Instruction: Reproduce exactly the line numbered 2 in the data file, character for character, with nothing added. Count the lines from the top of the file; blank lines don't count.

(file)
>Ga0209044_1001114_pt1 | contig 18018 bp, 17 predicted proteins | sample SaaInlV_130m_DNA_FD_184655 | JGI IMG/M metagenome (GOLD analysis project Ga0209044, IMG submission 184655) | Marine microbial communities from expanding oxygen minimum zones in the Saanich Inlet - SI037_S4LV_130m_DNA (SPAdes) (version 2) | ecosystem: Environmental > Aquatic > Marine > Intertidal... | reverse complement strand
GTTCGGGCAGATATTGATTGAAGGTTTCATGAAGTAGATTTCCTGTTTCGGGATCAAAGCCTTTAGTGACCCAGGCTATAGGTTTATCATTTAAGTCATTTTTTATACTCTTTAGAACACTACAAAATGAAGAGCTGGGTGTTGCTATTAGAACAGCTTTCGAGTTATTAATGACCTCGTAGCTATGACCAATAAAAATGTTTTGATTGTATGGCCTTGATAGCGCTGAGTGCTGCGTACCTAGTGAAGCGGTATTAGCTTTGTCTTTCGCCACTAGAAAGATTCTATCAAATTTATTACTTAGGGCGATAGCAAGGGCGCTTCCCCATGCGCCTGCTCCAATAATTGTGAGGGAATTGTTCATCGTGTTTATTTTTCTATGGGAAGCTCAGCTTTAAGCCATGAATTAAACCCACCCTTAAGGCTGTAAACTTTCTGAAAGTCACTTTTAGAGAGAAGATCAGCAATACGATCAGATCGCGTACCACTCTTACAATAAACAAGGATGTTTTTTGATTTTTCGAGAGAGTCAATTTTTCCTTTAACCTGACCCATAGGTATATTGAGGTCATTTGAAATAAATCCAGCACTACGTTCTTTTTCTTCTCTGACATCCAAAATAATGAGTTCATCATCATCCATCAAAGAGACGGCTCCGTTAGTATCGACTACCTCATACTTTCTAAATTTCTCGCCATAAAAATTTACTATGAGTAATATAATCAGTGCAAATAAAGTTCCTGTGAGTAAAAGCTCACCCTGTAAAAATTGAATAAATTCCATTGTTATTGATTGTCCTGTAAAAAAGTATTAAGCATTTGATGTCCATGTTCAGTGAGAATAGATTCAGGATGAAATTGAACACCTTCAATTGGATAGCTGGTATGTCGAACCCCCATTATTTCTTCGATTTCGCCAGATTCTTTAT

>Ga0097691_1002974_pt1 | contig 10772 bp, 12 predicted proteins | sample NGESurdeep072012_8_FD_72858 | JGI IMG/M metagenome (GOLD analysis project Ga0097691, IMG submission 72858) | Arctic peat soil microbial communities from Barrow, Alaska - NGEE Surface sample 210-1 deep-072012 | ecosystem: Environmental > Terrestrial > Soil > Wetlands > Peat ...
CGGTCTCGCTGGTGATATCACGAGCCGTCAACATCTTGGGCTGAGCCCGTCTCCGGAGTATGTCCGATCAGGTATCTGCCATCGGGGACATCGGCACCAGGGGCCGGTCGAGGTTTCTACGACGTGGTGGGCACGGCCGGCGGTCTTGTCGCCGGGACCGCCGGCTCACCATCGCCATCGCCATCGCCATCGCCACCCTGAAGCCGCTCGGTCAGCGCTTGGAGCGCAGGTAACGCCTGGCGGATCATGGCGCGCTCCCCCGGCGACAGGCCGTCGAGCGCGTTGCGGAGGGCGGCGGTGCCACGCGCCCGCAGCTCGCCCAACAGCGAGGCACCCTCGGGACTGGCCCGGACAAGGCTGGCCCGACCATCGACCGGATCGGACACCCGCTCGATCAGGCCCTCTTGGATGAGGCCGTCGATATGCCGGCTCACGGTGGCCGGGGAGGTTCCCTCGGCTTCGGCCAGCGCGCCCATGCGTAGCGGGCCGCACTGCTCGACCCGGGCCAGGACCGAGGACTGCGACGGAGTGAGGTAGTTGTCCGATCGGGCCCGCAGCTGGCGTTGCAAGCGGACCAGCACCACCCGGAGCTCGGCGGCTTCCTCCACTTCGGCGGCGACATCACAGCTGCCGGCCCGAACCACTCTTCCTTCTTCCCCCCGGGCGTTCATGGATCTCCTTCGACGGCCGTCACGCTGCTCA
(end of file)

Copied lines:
GTTCGGGCAGATATTGATTGAAGGTTTCATGAAGTAGATTTCCTGTTTCGGGATCAAAGCCTTTAGTGACCCAGGCTATAGGTTTATCATTTAAGTCATTTTTTATACTCTTTAGAACACTACAAAATGAAGAGCTGGGTGTTGCTATTAGAACAGCTTTCGAGTTATTAATGACCTCGTAGCTATGACCAATAAAAATGTTTTGATTGTATGGCCTTGATAGCGCTGAGTGCTGCGTACCTAGTGAAGCGGTATTAGCTTTGTCTTTCGCCACTAGAAAGATTCTATCAAATTTATTACTTAGGGCGATAGCAAGGGCGCTTCCCCATGCGCCTGCTCCAATAATTGTGAGGGAATTGTTCATCGTGTTTATTTTTCTATGGGAAGCTCAGCTTTAAGCCATGAATTAAACCCACCCTTAAGGCTGTAAACTTTCTGAAAGTCACTTTTAGAGAGAAGATCAGCAATACGATCAGATCGCGTACCACTCTTACAATAAACAAGGATGTTTTTTGATTTTTCGAGAGAGTCAATTTTTCCTTTAACCTGACCCATAGGTATATTGAGGTCATTTGAAATAAATCCAGCACTACGTTCTTTTTCTTCTCTGACATCCAAAATAATGAGTTCATCATCATCCATCAAAGAGACGGCTCCGTTAGTATCGACTACCTCATACTTTCTAAATTTCTCGCCATAAAAATTTACTATGAGTAATATAATCAGTGCAAATAAAGTTCCTGTGAGTAAAAGCTCACCCTGTAAAAATTGAATAAATTCCATTGTTATTGATTGTCCTGTAAAAAAGTATTAAGCATTTGATGTCCATGTTCAGTGAGAATAGATTCAGGATGAAATTGAACACCTTCAATTGGATAGCTGGTATGTCGAACCCCCATTATTTCTTCGATTTCGCCAGATTCTTTAT